Is Your Sunscreen Safe?

Uncategorized Jun 18, 2018

If you’ve ever gotten a sunburn, then you know just how important a good, safe sunscreen can be. The problem is that not all sunscreens are created equal, and the consensus among scientists is that sunscreen alone will not prevent certain skin cancers.

That doesn’t mean you shouldn’t use sunscreen. It just means that you shouldn’t rely solely on it.

To help you figure out which sunscreens are best and how you can best utilize them with other sun protective measures, check out these eight facts:

There’s no proof that sunscreens alone prevent most skin cancer.

Rates of melanoma have tripled over the past 35 years, and little evidence has been found by scientists and public health agencies that the use of sunscreen in isolation from other sun protective measures prevents most types of skin cancer.

Don’t be fooled by high SPF.

High-SPF products tempt people to apply too little sunscreen and stay in the sun too long. The FDA has proposed prohibiting the sale of sunscreens with SPF values greater than 50+ because they are “inherently misleading.”

The common sunscreen additive—vitamin A or retinyl palmitate—may speed development of skin cancer.

The sunscreen industry adds a form of vitamin A to a percentage of its sunscreens—beach and sport sunscreens, moisturizers, and even lip products. According to the federal government, this additive may trigger the development of skin tumors and lesions when used on skin in the presence of sunlight. Other governments too warn that cosmetics may contribute to unsafe amounts of vitamin A.

European sunscreens provide better UVA protection.

Nearly every sunscreen sold in the United States claims to offer “broad spectrum” protection, which suggests they shield against harmful UVA rays. Many are too weak to be sold in Europe. Sunscreen makers in Europe can formulate their products with chemicals that offer stronger protection from UVA rays.

Sunscreen doesn’t protect skin from all types of sun damage.

SPF measures protection from sunburn, but not other types of skin damage. The sun’s ultraviolet rays also generate free radicals that damage DNA and skin cells, accelerate skin aging and may cause skin cancer.

Some sunscreen ingredients disrupt hormones and cause skin allergies.

Sunscreen is designed to be applied to large portions of the body, several times per day. Sunscreen ingredients soak through skin and can be detected in people’s blood, urine and even mothers’ breast milk. Several commonly used ingredients appear to block or mimic hormones, and others cause allergic reactions on sensitive skin.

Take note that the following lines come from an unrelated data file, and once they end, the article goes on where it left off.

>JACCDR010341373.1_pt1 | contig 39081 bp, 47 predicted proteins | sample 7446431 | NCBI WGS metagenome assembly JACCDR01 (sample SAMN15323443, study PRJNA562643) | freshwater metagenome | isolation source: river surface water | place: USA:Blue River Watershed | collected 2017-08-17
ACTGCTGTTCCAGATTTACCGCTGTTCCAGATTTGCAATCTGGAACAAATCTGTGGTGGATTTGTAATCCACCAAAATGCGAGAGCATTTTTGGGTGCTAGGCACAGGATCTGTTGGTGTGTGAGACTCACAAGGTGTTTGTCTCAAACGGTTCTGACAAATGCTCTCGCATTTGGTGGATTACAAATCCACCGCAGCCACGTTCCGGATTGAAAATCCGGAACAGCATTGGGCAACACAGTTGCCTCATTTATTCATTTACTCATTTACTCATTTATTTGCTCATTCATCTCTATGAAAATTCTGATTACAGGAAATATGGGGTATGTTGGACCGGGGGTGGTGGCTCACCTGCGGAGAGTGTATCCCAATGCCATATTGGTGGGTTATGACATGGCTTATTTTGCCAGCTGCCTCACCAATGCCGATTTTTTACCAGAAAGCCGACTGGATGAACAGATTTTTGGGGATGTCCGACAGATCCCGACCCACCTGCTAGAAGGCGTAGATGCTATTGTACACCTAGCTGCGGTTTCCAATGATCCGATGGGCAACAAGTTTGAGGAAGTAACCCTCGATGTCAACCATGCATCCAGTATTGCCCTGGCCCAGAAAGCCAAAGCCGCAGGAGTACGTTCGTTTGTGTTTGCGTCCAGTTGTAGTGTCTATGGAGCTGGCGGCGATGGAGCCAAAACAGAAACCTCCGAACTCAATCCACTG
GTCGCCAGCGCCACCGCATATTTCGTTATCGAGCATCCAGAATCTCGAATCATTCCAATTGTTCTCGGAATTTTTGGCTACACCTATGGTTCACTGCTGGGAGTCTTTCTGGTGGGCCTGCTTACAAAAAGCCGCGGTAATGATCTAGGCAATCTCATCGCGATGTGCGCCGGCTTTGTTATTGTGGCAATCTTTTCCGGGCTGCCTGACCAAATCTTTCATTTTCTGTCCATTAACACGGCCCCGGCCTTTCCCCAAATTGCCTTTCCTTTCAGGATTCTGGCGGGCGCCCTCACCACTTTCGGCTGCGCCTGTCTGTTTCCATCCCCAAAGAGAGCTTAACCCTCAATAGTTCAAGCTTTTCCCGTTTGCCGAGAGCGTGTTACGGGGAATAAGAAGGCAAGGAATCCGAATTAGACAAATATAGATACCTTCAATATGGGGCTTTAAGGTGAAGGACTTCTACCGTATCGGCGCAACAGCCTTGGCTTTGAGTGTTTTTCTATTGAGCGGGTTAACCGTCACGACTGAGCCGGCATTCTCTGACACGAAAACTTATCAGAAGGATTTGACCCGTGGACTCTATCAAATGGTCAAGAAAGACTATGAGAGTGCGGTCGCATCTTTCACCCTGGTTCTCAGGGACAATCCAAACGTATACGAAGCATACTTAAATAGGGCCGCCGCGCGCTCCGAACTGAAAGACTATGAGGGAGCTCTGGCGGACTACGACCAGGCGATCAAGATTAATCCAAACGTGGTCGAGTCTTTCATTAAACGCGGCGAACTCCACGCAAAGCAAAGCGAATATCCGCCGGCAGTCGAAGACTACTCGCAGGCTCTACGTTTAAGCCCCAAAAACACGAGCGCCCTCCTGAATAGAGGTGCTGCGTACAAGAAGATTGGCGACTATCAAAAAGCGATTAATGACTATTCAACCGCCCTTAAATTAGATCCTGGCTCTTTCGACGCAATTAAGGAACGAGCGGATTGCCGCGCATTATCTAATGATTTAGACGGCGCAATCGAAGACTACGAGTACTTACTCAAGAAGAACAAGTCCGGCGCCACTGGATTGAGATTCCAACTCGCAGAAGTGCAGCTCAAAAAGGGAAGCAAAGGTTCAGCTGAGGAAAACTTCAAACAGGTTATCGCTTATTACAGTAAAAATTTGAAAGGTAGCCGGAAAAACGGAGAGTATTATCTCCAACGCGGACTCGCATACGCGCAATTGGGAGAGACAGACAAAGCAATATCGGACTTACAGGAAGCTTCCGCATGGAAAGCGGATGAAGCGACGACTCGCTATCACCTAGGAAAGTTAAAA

Mineral sunscreens contain nanoparticles.

Most zinc oxide and titanium dioxide-based sunscreens contain nanoparticles one-twentieth the width of a human hair, to reduce or eliminate the chalky white tint that larger particles leave on the skin.

If you avoid sun, check your vitamin D levels.

Sunshine causes the body to produce vitamin D, which strengthens bones and the immune system and reduces risks of breast, colon, kidney and ovarian cancers, and perhaps other disorders. Many people can’t or shouldn’t rely on the sun for vitamin D, but should have their vitamin D levels checked to know if they should take seasonal or year-round supplements.


Let’s go a bit further with these, specifically with #6, and discuss the trouble with ingredients in sunscreens.

Sunscreen is meant to be applied to large areas of the body and to be reapplied throughout the day. Because of that many sunscreen chemicals are absorbed into the body. The most common sunscreens on the market contain the following ingredients: oxybenzone, avobenzone, octisalate, octocrylene, homosalate and octinoxate.

Laboratory studies indicate that some chemical UV filters may mimic hormones, and physicians report sunscreen-related skin allergies, which raises important questions about their safety.

The Food and Drug Administration has not reviewed evidence of potential hazards of sunscreen filters – instead it grandfathered in ingredients used in the late 1970s when it began to consider sunscreen safety.

The Environmental Working Group (EWG) has reviewed the existing data about human exposure and toxicity for the nine most commonly used sunscreen chemicals. The most worrisome is oxybenzone. Nearly 65 percent of the non-mineral sunscreens in EWG’s 2018 sunscreen database contained oxybenzone. Oxybenzone can cause allergic skin reactions (Rodriguez 2006). In laboratory studies it is a weak estrogen and has potent anti-androgenic effects (Krause 2012, Ghazipura 2017).


Given all of this information, choosing your next sunscreen might seem like an overwhelming task. To help you, check out the top-rated sunscreens from the EWG.

Top Picks for Best Beach & Sport Sunscreens:

My personal recommendation:

Beautycounter Mineral Sunscreen Lotion and Stick – purchase here from my good friend, Dr. Christine Maren.

Check out the whole list here.

Top Pick for Best Moisturizers with SPF:

My personal recommendation:

DeVita Natural Solar Protective Moisturizer – I use this everyday!!!

Check out the whole list here.

Some of the Best Sunscreens for Kids:

Aveeno Baby Continuous Protection Lotion Sunscreen, Sensitive Skin, SPF 50
Kiss My Face Organics Kids Mineral Sunscreen, SPF 30

Check out the whole list here.

Now, I’d love to know what sunscreen you use and if you’ll be making a change to something safer. Please let me know in the comments below.


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